Fast forward again and with things a little more back to normal, in September 2021 I put in a funding application to Creative Scotland and started writing and collating some previous written material for the album. I was delighted and grateful to receive the funding I had asked for from Creative Scotland, so I began by asking some wonderful musicians if they would join me on the album. I had a traditional sort of line up of instruments in my mind to contrast with the album being all contemporary tunes. I asked Seán Gray on guitar, Lea Larsen on bodhrán and James Lindsay on double bass, and I’m very happy that they all said yes!
I had put ten sets of tunes together on flute and whistles, and come up with chord charts, backing ideas and arrangements on the piano. I then started to meet Seán for some rehearsals to transfer what I had in mind onto the guitar. For a few of the tracks I actually ended up keeping in my piano parts, which wasn’t the plan from the beginning, as I ended up really liking what I had come up with. After some rehearsals with Seán, Lea joined us and it was brilliant to hear some bodhrán beats along to everything.
In February 2022 we headed into GloWorm Studios in Glasgow City Centre and began to record the album with engineer, Euan Burton. After such a long break not being able to play music with anyone because of everything, this was such a treat being in the studio creating music with other musicians again. After a week of putting down guitar, bodhrán, and flute and whistle parts, James Lindsay added his bass parts and this really brought the whole album together. One of my favourite moments on the album is in track 9 during ‘Ugly Sea’, where James uses the bow on the bass and creates an epic sound.
It was also great fun to work with Elly Lucas on the album design and photography. In the past I’ve had many photo shoots done outside in the cold with the wind blowing my hair everywhere, and this time I decided I’d be nice and warm and not wind-blown in a photography studio. I had an idea for a yellow background in my head and Elly found a lovely little studio called Simple Arts in Glasgow which had just this. For the album design, I gave Elly a colour scheme of yellow, orange and teal, and said that I would like some sort of sunset in the middle pages (one of the tunes on the album is called Sunset Skies). For the front cover I said I’d like a yellow background, and the title Beatha written in large letters with the sunset from the middle of the album coming through the words. Elly did something way better than this and took one of the photos of me, and had the artwork from the middle of the album coming through the shape of me playing the flute. It’s fantastic! I couldn’t be happier with all the design and photos. For the album, I wanted to create music that is fun and uplifting, and I feel that the album design complements this by being warm and welcoming.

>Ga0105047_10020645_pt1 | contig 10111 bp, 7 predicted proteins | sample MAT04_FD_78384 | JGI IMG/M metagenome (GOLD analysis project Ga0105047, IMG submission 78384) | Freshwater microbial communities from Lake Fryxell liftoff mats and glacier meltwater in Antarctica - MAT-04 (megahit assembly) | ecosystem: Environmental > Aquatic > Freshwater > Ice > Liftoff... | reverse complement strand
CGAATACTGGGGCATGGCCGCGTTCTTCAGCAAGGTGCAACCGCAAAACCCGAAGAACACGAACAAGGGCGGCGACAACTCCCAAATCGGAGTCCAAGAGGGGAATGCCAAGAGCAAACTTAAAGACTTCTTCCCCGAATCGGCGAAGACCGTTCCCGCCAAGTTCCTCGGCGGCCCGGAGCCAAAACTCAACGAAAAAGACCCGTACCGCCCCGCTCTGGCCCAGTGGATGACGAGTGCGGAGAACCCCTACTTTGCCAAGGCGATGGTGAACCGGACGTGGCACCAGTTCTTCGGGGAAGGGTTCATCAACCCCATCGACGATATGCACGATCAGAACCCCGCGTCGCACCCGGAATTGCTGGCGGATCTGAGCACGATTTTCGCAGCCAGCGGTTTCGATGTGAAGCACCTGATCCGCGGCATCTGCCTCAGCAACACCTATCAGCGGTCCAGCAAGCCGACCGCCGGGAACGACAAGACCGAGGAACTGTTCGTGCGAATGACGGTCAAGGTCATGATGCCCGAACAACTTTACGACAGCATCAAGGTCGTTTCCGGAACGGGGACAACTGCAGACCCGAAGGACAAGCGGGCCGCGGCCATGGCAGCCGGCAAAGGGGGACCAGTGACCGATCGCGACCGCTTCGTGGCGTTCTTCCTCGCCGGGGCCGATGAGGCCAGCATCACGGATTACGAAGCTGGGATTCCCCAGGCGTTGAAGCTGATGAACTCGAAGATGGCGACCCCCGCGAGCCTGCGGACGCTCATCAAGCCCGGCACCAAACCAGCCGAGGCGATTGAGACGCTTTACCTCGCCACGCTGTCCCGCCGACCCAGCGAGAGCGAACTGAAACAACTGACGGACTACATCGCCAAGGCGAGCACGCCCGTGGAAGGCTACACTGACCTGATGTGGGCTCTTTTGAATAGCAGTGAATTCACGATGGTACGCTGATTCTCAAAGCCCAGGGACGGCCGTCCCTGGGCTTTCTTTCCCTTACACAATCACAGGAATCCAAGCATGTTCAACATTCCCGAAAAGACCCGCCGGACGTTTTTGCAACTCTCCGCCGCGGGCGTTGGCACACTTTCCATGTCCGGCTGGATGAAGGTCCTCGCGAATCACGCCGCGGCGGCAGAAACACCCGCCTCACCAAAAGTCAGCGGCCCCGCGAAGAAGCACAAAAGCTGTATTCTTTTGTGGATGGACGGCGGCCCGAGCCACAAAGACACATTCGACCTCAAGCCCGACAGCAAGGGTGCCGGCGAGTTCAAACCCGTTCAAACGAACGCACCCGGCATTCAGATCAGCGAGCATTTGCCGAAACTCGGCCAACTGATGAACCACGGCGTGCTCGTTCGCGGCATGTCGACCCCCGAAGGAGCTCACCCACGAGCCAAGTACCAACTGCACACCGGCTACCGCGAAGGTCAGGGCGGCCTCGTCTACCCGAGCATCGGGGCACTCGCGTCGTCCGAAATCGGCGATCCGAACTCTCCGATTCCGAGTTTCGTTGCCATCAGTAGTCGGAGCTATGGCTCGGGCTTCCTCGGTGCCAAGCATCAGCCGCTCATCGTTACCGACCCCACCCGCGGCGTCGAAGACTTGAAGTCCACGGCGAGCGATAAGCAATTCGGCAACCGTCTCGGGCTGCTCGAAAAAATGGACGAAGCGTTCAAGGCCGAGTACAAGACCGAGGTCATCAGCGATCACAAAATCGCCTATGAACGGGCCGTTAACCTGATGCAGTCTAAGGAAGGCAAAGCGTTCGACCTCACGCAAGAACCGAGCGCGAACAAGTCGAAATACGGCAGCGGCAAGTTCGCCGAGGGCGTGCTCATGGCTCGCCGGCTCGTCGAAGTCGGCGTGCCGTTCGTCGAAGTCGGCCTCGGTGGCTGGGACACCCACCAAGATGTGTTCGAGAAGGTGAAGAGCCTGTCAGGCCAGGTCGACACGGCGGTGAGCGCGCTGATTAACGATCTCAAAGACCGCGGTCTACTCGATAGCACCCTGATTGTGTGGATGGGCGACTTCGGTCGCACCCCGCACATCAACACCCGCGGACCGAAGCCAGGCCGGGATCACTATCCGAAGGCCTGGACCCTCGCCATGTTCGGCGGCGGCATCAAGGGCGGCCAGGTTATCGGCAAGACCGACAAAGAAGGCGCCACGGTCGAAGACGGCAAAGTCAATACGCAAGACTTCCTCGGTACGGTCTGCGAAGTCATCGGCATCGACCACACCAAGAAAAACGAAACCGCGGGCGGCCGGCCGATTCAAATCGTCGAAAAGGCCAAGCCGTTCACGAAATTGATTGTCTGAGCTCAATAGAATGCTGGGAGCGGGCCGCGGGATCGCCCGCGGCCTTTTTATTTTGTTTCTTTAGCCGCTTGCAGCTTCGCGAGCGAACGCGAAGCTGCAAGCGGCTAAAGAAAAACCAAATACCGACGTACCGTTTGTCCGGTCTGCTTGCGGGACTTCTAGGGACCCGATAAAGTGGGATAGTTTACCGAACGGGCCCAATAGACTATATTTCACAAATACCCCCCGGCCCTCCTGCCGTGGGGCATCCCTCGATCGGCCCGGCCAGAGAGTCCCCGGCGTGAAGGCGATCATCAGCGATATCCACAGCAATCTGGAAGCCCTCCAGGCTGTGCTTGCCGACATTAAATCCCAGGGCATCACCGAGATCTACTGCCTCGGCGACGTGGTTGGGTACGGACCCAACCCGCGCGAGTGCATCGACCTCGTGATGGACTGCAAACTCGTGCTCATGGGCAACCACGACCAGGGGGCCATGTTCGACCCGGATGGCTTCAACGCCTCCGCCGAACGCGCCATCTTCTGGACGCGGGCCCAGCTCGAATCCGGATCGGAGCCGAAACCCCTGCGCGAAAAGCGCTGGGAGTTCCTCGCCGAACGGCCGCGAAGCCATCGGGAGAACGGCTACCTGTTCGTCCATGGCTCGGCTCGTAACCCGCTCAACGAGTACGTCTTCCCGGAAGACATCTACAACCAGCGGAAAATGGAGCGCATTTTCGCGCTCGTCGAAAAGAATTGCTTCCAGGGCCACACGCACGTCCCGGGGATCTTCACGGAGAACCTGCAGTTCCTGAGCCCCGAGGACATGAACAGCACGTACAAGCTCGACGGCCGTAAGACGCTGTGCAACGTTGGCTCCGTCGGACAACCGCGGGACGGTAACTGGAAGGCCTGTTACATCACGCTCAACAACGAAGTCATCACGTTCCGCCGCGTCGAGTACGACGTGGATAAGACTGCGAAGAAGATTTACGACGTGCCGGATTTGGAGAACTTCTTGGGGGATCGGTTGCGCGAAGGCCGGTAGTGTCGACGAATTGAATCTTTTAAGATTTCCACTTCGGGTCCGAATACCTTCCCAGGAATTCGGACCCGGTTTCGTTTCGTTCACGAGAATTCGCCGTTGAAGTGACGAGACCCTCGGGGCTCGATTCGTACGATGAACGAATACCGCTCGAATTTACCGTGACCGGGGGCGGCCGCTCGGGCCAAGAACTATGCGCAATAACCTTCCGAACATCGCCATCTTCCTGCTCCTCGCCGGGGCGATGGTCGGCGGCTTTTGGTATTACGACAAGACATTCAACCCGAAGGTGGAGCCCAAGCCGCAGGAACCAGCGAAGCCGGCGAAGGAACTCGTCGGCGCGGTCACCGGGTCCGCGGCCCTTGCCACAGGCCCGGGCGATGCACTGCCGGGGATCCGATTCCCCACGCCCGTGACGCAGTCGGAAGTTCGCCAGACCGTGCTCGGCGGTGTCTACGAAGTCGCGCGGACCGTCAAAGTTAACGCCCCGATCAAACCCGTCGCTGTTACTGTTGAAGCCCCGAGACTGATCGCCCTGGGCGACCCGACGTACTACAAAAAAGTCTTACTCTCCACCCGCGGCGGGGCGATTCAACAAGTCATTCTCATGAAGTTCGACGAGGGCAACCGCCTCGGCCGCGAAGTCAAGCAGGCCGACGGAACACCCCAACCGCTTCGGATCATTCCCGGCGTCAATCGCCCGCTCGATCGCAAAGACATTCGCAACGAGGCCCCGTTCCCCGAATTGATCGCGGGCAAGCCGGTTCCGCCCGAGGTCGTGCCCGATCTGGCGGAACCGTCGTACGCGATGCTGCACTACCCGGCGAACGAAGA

Somewhere during the creation of the album I thought it would be a good idea to put together a tune book of my compositions. What better time to release a tune book than when I’m releasing an album of all my own tunes? To add to the already hefty workload of the album, I began working on getting all my tunes written out on Sibelius. Note to self – for any future compositions, write them out once you’ve composed them! I worked with David Hunter on design and layout for the book and matched it with the look of the album. The tune book features 76 of my compositions and includes all the tunes that are on the album. Although it was a lot of work – I was still juggling my piano teaching and my TMF work as well as the album – I’m really glad I decided to do the tune book. I’m really proud of it and it sits nicely along with the album.
The whole process of making this album has been hard work by myself, but also a complete pleasure and joy. Music brings me so much happiness and makes me feel alive. I have enjoyed pouring my heart and soul into this album and it has been amazing to play my music with such wonderful musicians.
This brings me to the title of the album. I’m originally from Lancashire, my background is in Irish music and I now live in Scotland. I’ve often felt like I don’t fit into a box music-wise. I didn’t grow up going to the Irish Fleadhs or through the Scottish Fèis scene. I’ve accepted that this is ok though! I am me and my music is a culmination of my life experiences, and so I decided to name the album Beatha as a little nod to this journey we are all on. As Beatha means life in both Irish and Scottish Gaelic, I feel it reflects my time spent in Ireland and Scotland, and brings the album together.
Life is a funny old thing – take the chances, go after your dreams, enjoy yourself, make music.
Beatha was released on 24th June 2022 and is available to buy / download / stream here: https://listen.scot/beatha
Tina’s Tune Book is available here: https://tinajordanrees.bandcamp.com/merch/tune-book